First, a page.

Robert Ware (1759-1827), buried on private property behind the residence at 162 West Rosemary Road. His magnificent monument can be viewed from the rear parking lot of Seton Haven, 2721 Wares Ferry Road, near the intersection of Wares Ferry Road and the Atlanta Highway. The current owners of the cemetery (which is actually located on a city easement) have spent the past five years reclaiming the cemetery from thick vegetation overgrowth. The main monument is a huge obelisk with one side inscribed, “Robert Ware, Sen. Born Oct 10, 1759, died May 8, 1827.” Julich erroneously reports in her book (page 608) that he was buried in Oakwood Cemetery in the Ware lot. Actually, the Robert Ware buried in that lot was his son, Dr. Robert James Ware, and the Oakwood Cemetery caretaker confirmed this. There is a brass plaque near the monument which reads, “Revolutionary War Patriot Robert Ware 1759 – 1827, Magnolia State, MS & Ann Phillips, AL CHS [chapters], NSDAR March 14, 1997.” There is no SAR marker. Descendants belong to the DAR, but not the SAR. The owner of the property said that there was another metal plate that had been removed by her husband to safeguard it (perhaps a historical marker?). The GPS reading for the site is N32 23.191 W086 15.119, and is registered by the Alabama Cemetery Preservation Alliance as the Ware-Green Cemetery, ID# 51-000014. The gravesite is not in the SAR Revolutionary War Graves Register, 2000 Edition.Other patriots’ graves, locations not precise:

 • The grave of Thomas Oliver ( -182-) may be in the same cemetery as Thomas Brown. Julich recorded this confusing entry (page 460): “Oliver, Benjamin (b. 5-1752 Fairfax Co. VA / d. 9-7-1840 Marshall Co. AL) Burial place in Marshall Co. unknown. BURIED: About six miles from Montgomery. His tombstone relates that he was in the War of Rev. from Culpeper Co. VA; was at King’s Mt. and Yorktown. He d. 182- in Montgomery Co. AL. (Veteran bur. In Montgomery may be different man.)” Owen reported that Thomas Brown was buried “in the popularly known ‘Oliver Cemetery,’ (though it should be ‘Brown Cemetery’) about five miles out on the Ware’s Ferry Road near the old Ledyard property.” Compatriot Wylie Johnson confirms this is the cemetery in which Thomas Oliver is buried. No descendants belong to the SAR or DAR. Owen wrote that, “‘The writer has been told that the grave of this soldier may be seen near one of the public roads about six miles from Montgomery. His tombstone relates that he was in the War of the Revolution from Culpepper County, Virginia; he was at King’s Mountain and Yorktown. He died in 182—in Montgomery County, Alabama. Nothing more has been learned of this history or family.’ Mrs. P. H. Mell in Transactions of the Alabama Historical Society, Vol. iv, p. 558.” Since there is neither a DAR or SAR marker, it would be appropriate to locate Oliver’s descendants to perhaps confirm the burial location and plan an appropriate grave-site marking ceremony.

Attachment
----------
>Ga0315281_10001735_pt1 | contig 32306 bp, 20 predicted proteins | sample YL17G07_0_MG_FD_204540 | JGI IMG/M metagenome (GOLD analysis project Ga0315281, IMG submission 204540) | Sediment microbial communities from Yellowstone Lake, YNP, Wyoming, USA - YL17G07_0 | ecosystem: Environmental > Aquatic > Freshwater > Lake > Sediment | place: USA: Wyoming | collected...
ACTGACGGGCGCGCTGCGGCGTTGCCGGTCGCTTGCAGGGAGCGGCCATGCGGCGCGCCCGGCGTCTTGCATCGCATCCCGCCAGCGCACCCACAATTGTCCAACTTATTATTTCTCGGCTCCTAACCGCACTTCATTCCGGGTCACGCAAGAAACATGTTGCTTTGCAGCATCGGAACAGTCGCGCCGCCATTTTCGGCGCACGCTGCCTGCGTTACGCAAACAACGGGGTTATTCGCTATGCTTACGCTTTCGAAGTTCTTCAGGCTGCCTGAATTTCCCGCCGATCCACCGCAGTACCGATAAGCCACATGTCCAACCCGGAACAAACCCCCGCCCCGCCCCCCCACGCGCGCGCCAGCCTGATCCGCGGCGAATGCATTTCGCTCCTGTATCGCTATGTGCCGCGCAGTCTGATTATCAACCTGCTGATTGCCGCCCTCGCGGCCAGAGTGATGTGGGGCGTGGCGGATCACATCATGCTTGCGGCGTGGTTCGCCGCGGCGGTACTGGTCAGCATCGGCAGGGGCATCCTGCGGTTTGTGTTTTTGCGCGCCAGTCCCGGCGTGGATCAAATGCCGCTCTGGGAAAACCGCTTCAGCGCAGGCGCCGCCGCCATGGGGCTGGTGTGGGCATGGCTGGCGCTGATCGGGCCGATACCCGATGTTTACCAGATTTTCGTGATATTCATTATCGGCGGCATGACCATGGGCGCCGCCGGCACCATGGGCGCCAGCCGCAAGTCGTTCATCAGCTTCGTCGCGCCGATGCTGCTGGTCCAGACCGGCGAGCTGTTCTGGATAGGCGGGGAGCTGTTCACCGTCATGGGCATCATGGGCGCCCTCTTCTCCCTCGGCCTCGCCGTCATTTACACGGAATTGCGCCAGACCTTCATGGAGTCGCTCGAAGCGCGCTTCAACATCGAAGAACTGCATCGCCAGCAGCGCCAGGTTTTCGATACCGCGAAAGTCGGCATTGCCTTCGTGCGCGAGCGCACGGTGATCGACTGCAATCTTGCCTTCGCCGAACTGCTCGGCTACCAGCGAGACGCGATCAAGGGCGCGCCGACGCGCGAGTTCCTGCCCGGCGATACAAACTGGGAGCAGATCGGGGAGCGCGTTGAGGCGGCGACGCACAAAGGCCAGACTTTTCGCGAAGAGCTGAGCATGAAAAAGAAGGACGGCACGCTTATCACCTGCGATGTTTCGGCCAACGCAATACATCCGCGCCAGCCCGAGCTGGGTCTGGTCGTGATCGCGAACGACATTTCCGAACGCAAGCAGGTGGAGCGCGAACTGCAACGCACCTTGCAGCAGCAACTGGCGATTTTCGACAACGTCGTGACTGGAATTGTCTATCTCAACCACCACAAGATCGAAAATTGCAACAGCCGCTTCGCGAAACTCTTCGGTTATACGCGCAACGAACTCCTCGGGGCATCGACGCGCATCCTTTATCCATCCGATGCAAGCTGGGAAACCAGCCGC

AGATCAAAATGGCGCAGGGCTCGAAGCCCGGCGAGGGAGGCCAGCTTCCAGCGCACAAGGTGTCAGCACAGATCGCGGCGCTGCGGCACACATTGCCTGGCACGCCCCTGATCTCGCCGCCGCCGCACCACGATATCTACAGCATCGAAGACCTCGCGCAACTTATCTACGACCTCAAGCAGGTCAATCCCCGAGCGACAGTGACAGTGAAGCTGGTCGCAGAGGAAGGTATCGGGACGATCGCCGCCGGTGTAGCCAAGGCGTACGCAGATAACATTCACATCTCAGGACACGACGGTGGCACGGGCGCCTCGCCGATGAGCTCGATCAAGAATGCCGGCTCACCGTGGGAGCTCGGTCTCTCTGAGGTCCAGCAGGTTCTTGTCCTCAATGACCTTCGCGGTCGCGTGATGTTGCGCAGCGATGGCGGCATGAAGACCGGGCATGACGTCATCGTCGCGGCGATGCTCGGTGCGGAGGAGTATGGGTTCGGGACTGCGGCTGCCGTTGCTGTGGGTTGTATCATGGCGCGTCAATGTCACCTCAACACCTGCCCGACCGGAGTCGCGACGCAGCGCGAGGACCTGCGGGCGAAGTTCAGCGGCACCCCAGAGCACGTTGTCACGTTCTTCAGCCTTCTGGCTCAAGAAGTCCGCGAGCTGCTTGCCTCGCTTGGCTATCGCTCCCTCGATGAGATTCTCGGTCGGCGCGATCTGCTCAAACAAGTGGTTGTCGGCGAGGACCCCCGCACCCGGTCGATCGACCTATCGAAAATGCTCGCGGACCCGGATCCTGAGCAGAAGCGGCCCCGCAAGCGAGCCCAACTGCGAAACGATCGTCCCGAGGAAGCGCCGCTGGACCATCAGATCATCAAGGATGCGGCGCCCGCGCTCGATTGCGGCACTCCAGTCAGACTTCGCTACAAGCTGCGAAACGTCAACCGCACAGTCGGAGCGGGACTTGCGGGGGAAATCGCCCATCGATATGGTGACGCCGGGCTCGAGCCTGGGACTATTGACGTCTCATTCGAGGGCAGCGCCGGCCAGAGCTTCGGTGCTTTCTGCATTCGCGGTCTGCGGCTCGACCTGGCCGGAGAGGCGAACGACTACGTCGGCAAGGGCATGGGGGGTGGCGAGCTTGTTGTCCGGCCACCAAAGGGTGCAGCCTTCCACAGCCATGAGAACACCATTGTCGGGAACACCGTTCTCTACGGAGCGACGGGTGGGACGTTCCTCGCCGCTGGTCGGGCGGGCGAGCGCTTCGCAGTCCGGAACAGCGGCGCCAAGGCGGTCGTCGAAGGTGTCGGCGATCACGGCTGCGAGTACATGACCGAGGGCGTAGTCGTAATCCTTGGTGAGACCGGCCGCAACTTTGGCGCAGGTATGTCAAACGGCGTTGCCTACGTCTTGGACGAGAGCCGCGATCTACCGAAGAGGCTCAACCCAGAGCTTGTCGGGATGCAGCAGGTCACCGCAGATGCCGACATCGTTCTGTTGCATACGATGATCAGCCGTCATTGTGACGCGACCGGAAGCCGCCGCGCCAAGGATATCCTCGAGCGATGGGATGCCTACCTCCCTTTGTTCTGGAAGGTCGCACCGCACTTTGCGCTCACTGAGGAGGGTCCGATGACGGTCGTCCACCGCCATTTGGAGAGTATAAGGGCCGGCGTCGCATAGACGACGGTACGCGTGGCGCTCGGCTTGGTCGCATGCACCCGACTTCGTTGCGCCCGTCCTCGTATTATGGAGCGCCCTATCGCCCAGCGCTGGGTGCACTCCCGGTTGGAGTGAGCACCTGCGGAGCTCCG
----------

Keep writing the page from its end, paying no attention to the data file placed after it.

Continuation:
John Watkins Breedlove (1749-1833) was probably buried at his home (later the home of William Lowndes Yancey) across from the Gunter Air Force Station in Montgomery, and, at the time, just up the road from Kilby Prison, according to Compatriot Ron Head. Descendants belong to both the SAR and DAR. (Neither Owen or Julich lists him.) The gravesite is not in the SAR Revolutionary War Graves Register, 2000 Edition If anyone knows of other Revolutionary War patriots buried in Montgomery, or has other information to add or correct, please advise the author, so he may improve upon this report. 


 • That this report be freely and widely disseminated, in order to solicit inputs and generate interest within the Montgomery area for identifying and marking patriots’ graves. This report should be posted on the chapter web page, . 

• That members continue the search for Revolutionary War soldiers’ graves in Montgomery, using the above clues. They should document their findings, including ruling out locations searched.

 • That the 2006 General Richard Montgomery Chapter president, C. Bruce Pickette, or chapter secretary should (a) disseminate this report via USPS to those local chapter members not having an e-mail address, and, (b) formalize and legitimize further efforts to identify and mark patriots’ graves within Montgomery by appointing a committee to accomplish the same.

 • That this committee meet regularly to accomplish this report’s objectives, and report regularly to membership on its activities. First, identify descendants of the patriots as points of contact so they may grant

permission for possible marking of the grave sites. Check with NSSAR to see if a SAR marker may be placed on a grave if there has been no SAR member joining under the patriot. Second, these descendants should be invited to play a major role in planning for an appropriate SAR grave marking ceremony. Third, other Montgomery heritage, historical, and genealogical groups should be invited to participate in all phases of the project. This should include, as a minimum, the Anne Phillips Chapter, DAR; the Captain William Bibb Chapter, DAR; the Francis Marion Chapter, DAR, the Peter Forney Chapter, DAR; The Montgomery Genealogical Society, The Alabama Historical Commission, The Old South Historical Society, The Capital Colony, Society of the Mayflower Descendants, re-enactors at Ft. Toulouse, and the Alabama Cemetery Preservation Alliance.

 • That a SAR patriot grave marker be placed where there is no DAR marker already in place. While the National Society, DAR, requires a lengthy application and approval process before a grave is marked, the National Society, SAR, requires no formal approval. However, the NSSAR requests notification when graves are found and marked, so its records can be updated. A SAR patriot grave marker (bronze medallion) may be obtained from the merchandise catalog from the National Society. Funds for purchasing the markers may come from the chapter treasury, George Washington Endowment Fund disbursements, or from private donations.